Other titles include: Arrest; Bankruptcy; Buying/Selling Residential Real Estate; Choosing a Process for Divorce; Custody and Placement; Durable Powers of Attorney; Divorce; Guardians Ad Litem in Family Court; Health Care; Hiring/Working with a Lawyer; Landlord/Tenant Law; Marital Property; Personal Injury; Probate; Revocable Living Trusts; Small Claims Court; Starting a Business; Traffic Accidents; Wills/Estate Planning.

7/2011. © State Bar of Wisconsin

 

Divorce: Answering Your Legal Questions

Everyone hopes to never have to endure a divorce, one of life's most traumatic experiences. But some marriages deteriorate beyond repair. If you're facing a divorce, you need to know what lies ahead in the legal process. This pamphlet will answer many of your questions.

What are the grounds for divorce in Wisconsin?

The only basis for divorce in Wisconsin is that the marriage is "irretrievably broken." This means the husband and wife can find no way to work out their differences. A judge usually will find a marriage irretrievably broken even if only one spouse wants a divorce.

What is the difference between a divorce and a legal separation?

Divorce ends a marriage. Legal separation involves the same procedures as divorce, but the separated spouses can't marry others. Legal separation is an alternative for people who wish to avoid divorce for religious or other reasons. The court grants a legal separation on the ground that the marriage relationship is broken.

Like a divorce, a legal separation requires property division and determination of child custody and placement. The court may order maintenance and child support payments. (More on these topics later in this pamphlet.)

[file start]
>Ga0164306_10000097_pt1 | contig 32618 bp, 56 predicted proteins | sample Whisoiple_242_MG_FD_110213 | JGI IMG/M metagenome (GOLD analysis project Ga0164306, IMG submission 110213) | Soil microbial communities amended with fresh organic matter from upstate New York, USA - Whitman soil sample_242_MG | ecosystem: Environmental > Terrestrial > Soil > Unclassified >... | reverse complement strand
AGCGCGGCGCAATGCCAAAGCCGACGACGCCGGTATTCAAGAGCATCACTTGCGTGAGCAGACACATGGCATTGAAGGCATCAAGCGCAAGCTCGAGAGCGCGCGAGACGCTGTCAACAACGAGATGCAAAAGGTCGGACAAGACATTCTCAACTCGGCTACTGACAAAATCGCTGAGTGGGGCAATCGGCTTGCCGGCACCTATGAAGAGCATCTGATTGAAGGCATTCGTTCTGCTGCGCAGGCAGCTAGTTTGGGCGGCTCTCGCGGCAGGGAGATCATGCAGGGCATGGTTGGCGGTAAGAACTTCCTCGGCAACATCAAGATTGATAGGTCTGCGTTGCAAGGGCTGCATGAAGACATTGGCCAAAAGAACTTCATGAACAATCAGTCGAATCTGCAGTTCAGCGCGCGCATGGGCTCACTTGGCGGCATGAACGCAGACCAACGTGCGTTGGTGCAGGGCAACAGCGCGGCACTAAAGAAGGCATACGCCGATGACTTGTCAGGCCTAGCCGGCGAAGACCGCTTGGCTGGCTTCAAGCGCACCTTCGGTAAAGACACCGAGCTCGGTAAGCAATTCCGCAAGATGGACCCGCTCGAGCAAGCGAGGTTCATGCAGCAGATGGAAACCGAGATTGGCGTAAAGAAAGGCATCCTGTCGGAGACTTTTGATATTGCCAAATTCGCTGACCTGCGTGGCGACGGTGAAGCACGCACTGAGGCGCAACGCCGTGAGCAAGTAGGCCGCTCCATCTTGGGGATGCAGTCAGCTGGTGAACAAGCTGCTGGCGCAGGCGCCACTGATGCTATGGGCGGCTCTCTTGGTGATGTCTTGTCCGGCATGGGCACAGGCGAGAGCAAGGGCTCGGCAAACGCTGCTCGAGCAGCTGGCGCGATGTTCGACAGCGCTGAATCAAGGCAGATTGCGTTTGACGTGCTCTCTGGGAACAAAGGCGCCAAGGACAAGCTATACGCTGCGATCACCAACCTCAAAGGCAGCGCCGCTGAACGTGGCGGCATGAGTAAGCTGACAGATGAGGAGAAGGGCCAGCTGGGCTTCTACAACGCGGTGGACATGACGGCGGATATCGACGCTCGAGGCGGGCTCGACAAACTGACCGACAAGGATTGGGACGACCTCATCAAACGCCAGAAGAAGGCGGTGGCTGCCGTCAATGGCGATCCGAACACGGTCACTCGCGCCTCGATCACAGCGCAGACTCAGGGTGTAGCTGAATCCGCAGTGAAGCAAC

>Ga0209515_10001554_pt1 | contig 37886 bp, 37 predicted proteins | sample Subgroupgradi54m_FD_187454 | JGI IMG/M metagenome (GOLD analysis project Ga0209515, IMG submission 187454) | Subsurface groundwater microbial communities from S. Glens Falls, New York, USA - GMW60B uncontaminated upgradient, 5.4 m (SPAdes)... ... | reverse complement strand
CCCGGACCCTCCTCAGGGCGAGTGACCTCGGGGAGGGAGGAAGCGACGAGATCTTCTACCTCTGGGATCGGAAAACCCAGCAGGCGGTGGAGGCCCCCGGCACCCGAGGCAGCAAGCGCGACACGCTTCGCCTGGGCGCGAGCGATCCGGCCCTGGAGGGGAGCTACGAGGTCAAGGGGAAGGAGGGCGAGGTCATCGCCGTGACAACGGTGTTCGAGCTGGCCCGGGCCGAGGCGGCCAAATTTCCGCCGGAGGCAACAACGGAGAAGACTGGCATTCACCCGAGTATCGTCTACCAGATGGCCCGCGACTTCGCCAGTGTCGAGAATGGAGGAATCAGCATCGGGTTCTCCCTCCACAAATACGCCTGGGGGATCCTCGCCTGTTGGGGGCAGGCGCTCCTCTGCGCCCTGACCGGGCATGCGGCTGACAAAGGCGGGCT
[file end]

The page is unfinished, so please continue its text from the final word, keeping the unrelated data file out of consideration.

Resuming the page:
After one year, either spouse can seek to have a legal separation converted into a divorce without the other spouse's consent. Spouses who reconcile after a legal separation may apply to have the separation revoked.

What is an annulment?

An annulment dissolves a marriage that was invalid from the beginning. For instance, one spouse may have been too young, unable to have sexual intercourse, incapable of consenting to the marriage, or induced to marry by fraud or force.

How long must I live in Wisconsin before filing for divorce?

You must have been a Wisconsin resident for at least six months before filing for divorce here. Also, you must have lived at least 30 days in the county where you file.

How does either spouse start a divorce action?

Divorce usually begins with the filing of a petition for divorce and a summons. The petition for divorce gives the factual history of the marriage and states the desired outcome of the divorce. The summons states that a response must be filed within 20 days.

Sometimes the court finds it necessary to issue temporary orders, which are orders laying out the ground rules that each spouse must follow until the final divorce hearing. If temporary orders are necessary, two additional documents must be filed. The affidavit for temporary relief requests temporary arrangements for child custody, placement, or support, as well as any other needed provisions. The order to show cause contains the time and date of the hearing before the family court commissioner, who establishes the temporary orders.

After one spouse files the petition and summons with the clerk of court, these documents are served upon the family court commissioner (in certain counties) and the other spouse. The person asking for a divorce is called the petitioner, and the other spouse is the respondent. Both spouses are parties to the divorce action.

Can I get divorced if I don't know where my spouse is?

Yes, but you have to show the court that you made reasonable efforts to locate your spouse. You also must publish a notice in a local newspaper in an attempt to inform your spouse that you have started a divorce.

If it is at all possible to find an address, you must attempt to have notice of the divorce action served upon your spouse. The court has no power to order child support or maintenance unless your spouse has been personally served with notice. 

How long does it take to get a divorce?

Unless the court makes an exception for an emergency, at least four months (120 days) must pass between the serving of the initial papers and the final hearing. Most divorces take longer than four months. Several factors affect the length of the process: the complexity of the case, the ability of the spouses to agree on the issues, and the amount of other business before the trial court.